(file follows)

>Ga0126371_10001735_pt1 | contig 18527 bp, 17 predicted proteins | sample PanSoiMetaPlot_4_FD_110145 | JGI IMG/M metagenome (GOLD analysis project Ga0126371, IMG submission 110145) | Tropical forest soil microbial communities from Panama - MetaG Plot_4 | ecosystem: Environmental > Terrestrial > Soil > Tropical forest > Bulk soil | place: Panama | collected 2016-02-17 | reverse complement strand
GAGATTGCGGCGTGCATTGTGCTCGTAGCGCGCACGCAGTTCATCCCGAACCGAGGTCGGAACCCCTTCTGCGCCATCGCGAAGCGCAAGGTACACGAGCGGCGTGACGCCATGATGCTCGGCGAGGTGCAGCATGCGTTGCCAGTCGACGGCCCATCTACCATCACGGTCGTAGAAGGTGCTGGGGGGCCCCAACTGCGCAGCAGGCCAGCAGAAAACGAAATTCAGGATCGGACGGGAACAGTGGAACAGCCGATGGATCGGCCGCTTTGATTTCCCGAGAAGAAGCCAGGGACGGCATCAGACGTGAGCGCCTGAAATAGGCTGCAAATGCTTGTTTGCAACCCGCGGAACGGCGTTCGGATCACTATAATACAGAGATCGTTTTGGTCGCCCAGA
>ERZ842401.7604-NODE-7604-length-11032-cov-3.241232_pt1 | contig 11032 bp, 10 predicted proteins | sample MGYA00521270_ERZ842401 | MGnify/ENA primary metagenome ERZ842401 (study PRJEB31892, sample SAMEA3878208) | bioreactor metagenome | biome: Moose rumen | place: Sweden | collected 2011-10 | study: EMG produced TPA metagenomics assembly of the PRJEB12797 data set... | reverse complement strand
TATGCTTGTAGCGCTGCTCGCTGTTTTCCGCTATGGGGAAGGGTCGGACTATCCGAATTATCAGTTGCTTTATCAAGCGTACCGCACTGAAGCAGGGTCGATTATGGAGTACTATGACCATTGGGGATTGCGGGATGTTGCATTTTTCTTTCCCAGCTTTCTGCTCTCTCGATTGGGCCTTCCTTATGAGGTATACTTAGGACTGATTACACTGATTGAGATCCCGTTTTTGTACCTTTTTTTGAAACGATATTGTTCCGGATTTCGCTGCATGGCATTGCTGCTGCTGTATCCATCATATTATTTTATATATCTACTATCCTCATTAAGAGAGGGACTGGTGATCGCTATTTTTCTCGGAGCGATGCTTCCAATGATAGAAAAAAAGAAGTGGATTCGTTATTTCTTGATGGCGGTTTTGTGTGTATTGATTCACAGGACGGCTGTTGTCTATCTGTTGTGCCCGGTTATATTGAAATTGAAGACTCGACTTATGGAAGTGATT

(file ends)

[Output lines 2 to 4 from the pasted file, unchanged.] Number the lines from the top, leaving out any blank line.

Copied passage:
GAGATTGCGGCGTGCATTGTGCTCGTAGCGCGCACGCAGTTCATCCCGAACCGAGGTCGGAACCCCTTCTGCGCCATCGCGAAGCGCAAGGTACACGAGCGGCGTGACGCCATGATGCTCGGCGAGGTGCAGCATGCGTTGCCAGTCGACGGCCCATCTACCATCACGGTCGTAGAAGGTGCTGGGGGGCCCCAACTGCGCAGCAGGCCAGCAGAAAACGAAATTCAGGATCGGACGGGAACAGTGGAACAGCCGATGGATCGGCCGCTTTGATTTCCCGAGAAGAAGCCAGGGACGGCATCAGACGTGAGCGCCTGAAATAGGCTGCAAATGCTTGTTTGCAACCCGCGGAACGGCGTTCGGATCACTATAATACAGAGATCGTTTTGGTCGCCCAGA
>ERZ842401.7604-NODE-7604-length-11032-cov-3.241232_pt1 | contig 11032 bp, 10 predicted proteins | sample MGYA00521270_ERZ842401 | MGnify/ENA primary metagenome ERZ842401 (study PRJEB31892, sample SAMEA3878208) | bioreactor metagenome | biome: Moose rumen | place: Sweden | collected 2011-10 | study: EMG produced TPA metagenomics assembly of the PRJEB12797 data set... | reverse complement strand
TATGCTTGTAGCGCTGCTCGCTGTTTTCCGCTATGGGGAAGGGTCGGACTATCCGAATTATCAGTTGCTTTATCAAGCGTACCGCACTGAAGCAGGGTCGATTATGGAGTACTATGACCATTGGGGATTGCGGGATGTTGCATTTTTCTTTCCCAGCTTTCTGCTCTCTCGATTGGGCCTTCCTTATGAGGTATACTTAGGACTGATTACACTGATTGAGATCCCGTTTTTGTACCTTTTTTTGAAACGATATTGTTCCGGATTTCGCTGCATGGCATTGCTGCTGCTGTATCCATCATATTATTTTATATATCTACTATCCTCATTAAGAGAGGGACTGGTGATCGCTATTTTTCTCGGAGCGATGCTTCCAATGATAGAAAAAAAGAAGTGGATTCGTTATTTCTTGATGGCGGTTTTGTGTGTATTGATTCACAGGACGGCTGTTGTCTATCTGTTGTGCCCGGTTATATTGAAATTGAAGACTCGACTTATGGAAGTGATT